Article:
The book exudes cool; pop culture references abound but it is set amongst the steel-grey skies of an English winter in a small University town. I think it is this remarkable closeness and familiarity, and the fact that the world of the mind is so personal, which make this such a successful book for me.
This is by no means a perfect book (the dénouement is let down by a tacked on epilogue), but it certainly makes you think, has moments of great passion and great pain. More importantly it gives you the tools to access a world of much more abstract thought and might even encourage you to read a bit more about theoretical physics (try Brian Greene or Michio Kaku) or philosophy (Sophie’s World etc).(less)
A compelling first-hand account of the tragedy that unfolded on the upper slopes of Mt. Everest on the 10/11th May 1996. Told by Jon Krakauer, a climb...moreA compelling first-hand account of the tragedy that unfolded on the upper slopes of Mt. Everest on the 10/11th May 1996. Told by Jon Krakauer, a climber and journalist who had joined a New Zealand-led commercial expedition to report on the increasing commercialisation of Everest, it follows the whole series of events, introducing us to key players (both experienced guides, Sherpas and the clients who paid to be helped to the top) and attempts to put into some semblance of order what happened when a storm descended on 19 climbers in the "death zone" and how so many lost their lives.
It is a gripping book which always seems to raise more questions than it answers. Krakauer, who summited early in the day and was able to make it back to Camp IV despite getting caught in the beginning of the storm, then spent much of the night and next day immobile in his tent. He has therefore pieced together what happened through talking with others who survived.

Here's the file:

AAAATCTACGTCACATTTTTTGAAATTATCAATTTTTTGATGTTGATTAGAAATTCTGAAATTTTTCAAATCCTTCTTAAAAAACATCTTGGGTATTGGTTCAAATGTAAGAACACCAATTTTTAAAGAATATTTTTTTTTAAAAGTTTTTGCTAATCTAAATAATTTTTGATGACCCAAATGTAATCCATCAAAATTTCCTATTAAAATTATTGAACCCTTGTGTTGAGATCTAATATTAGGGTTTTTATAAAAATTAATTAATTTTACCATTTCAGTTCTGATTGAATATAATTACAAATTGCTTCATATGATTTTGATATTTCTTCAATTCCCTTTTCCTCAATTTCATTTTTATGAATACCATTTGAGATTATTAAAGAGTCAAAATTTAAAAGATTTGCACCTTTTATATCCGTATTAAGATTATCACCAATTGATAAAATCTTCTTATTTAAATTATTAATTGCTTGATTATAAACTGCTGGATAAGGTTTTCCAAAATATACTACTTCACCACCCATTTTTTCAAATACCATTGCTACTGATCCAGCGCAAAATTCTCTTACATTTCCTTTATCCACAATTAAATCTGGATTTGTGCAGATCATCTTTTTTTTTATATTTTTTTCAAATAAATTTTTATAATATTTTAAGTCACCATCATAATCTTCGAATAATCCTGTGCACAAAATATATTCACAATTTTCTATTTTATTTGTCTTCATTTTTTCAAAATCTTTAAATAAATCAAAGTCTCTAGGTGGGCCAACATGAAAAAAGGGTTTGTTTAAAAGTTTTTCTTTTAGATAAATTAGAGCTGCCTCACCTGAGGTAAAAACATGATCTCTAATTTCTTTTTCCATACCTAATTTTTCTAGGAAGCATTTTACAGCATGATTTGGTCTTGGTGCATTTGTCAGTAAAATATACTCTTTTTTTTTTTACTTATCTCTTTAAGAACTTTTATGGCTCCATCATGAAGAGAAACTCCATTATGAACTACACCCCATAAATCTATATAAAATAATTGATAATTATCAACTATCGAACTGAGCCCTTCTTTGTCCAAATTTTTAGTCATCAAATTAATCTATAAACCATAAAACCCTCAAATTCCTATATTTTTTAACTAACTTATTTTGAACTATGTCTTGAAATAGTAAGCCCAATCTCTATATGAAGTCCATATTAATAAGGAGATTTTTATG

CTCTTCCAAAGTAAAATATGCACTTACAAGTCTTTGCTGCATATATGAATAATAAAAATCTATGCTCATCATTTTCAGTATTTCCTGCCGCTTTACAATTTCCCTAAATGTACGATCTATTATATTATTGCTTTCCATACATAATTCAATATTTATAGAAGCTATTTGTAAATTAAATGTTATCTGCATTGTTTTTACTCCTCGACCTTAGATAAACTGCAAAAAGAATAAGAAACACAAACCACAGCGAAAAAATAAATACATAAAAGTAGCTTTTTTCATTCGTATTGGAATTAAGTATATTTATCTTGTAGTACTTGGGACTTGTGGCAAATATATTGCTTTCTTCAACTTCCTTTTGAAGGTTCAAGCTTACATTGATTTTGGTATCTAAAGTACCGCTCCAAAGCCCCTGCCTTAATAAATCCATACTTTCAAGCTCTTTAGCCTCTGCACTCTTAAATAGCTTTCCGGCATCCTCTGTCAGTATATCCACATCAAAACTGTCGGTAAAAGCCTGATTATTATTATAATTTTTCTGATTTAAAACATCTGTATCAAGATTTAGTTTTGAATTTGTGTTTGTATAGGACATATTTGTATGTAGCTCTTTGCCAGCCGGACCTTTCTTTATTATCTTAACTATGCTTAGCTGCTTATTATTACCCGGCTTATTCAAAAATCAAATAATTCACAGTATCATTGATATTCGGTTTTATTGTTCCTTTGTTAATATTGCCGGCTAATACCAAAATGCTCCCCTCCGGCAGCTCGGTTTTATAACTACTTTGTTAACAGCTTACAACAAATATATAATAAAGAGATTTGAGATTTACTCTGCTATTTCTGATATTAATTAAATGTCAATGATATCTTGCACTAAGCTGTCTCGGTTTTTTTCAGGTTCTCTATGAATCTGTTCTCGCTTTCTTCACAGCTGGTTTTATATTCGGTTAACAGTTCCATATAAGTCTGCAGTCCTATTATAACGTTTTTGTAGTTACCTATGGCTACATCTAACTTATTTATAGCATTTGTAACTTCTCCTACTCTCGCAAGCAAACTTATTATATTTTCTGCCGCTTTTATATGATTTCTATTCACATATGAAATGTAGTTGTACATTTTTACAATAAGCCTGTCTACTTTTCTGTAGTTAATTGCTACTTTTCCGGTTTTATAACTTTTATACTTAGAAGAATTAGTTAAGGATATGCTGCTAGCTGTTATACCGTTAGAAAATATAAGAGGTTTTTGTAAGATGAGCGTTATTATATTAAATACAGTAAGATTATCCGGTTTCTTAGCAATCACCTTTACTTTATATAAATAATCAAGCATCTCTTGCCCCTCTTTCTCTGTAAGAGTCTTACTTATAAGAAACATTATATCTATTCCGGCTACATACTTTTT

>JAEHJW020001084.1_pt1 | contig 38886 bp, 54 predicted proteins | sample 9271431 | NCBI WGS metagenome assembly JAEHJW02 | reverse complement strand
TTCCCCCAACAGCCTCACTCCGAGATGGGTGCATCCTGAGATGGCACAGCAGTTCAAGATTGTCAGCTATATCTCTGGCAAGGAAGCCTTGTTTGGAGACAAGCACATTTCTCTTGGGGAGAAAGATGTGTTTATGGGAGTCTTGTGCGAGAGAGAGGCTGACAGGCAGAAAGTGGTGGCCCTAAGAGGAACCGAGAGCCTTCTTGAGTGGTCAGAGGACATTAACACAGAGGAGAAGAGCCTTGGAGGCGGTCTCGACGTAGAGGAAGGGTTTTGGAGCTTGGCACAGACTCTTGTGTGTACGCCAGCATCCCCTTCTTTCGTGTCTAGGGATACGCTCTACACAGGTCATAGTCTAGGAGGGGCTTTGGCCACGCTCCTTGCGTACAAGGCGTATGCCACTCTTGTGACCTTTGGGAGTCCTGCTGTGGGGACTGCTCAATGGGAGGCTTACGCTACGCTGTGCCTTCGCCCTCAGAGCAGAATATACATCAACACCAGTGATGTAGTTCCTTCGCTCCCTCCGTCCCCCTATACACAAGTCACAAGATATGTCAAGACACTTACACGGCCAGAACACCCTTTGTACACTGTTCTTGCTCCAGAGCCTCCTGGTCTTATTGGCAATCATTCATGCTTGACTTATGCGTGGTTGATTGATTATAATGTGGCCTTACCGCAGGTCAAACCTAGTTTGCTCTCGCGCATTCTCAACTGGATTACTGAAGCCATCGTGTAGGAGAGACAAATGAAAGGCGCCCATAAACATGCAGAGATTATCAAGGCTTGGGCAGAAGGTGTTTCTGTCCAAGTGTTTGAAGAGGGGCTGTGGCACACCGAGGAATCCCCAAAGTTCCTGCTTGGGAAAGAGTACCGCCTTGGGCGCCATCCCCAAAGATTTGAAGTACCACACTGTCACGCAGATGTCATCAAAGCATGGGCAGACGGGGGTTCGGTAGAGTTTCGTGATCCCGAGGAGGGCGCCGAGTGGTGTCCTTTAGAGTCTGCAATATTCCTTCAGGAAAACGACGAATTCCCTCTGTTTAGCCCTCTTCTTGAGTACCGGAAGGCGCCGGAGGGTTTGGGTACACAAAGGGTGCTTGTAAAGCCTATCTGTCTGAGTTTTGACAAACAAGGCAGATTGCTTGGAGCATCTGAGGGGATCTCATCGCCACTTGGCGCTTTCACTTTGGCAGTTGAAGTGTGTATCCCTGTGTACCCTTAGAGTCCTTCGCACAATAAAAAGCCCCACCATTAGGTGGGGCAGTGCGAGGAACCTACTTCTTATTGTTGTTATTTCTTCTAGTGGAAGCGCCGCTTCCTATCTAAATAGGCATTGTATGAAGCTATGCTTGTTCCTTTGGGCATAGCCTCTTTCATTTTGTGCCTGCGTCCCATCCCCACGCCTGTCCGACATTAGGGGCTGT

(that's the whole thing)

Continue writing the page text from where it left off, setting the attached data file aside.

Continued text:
It does a great job of showing the all-consuming desire people have to climb Everest and is a lesson in making decisions under extreme circumstances that can ultimately have tragic consequences. The effects of extreme altitude, both psychological and physiological, are seen in uncompromising detail and certainly don't glamourise the climb.
The book doesn't require any knowledge of technical climbing, but does show the super-human effort required even to get to the point of making the summit, something that the commercial aspects can never detract from.
Ultimately this is a well-written book that doesn't lend sensation to the tragedy, but shows the draw of the mountain, and what happens when things go wrong.
An expansive, fantastical read, which like many of Murakami's books, immediately draws you into a bizarre story, in this case the parallel worlds of 1...moreAn expansive, fantastical read, which like many of Murakami's books, immediately draws you into a bizarre story, in this case the parallel worlds of 15 year-old runaway Kafka Tamura and Mr Nakata, a man who can't read but can talk with cats.
The book, through alternating chapters, shows how closely the worlds of dream and reality, memory and history, metaphor and actuality, are intertwined and the devastating consequences of what can happen when these opposites are bridged.
Leading you from the quiet suburbs of Tokyo to the rural idyl of Shikoku island this is a thoroughly engrossing read, revolving around an intriguing, metaphysical idea of how memory and reality relate. Throughout the course of the book the characters are drawn onwards by this concept.
Laced through with Murakami's usual pop culture references, it also has a lot of humour, tragedy and intense sexuality. Thanks to it I have been encouraged to read more about Greek Tragedy and the philosophy of Hegel.
Perhaps more deeply mystical then the other books of his I have read (Norweigen Wood, Wind-Up Bird Chronicles) this was an excellent Murakami book that is both very much of the 21st century, and a time in the deep forgotten past. Challenging, it will leave you at times scratching your head as much as poor old Mr Nakata.(less)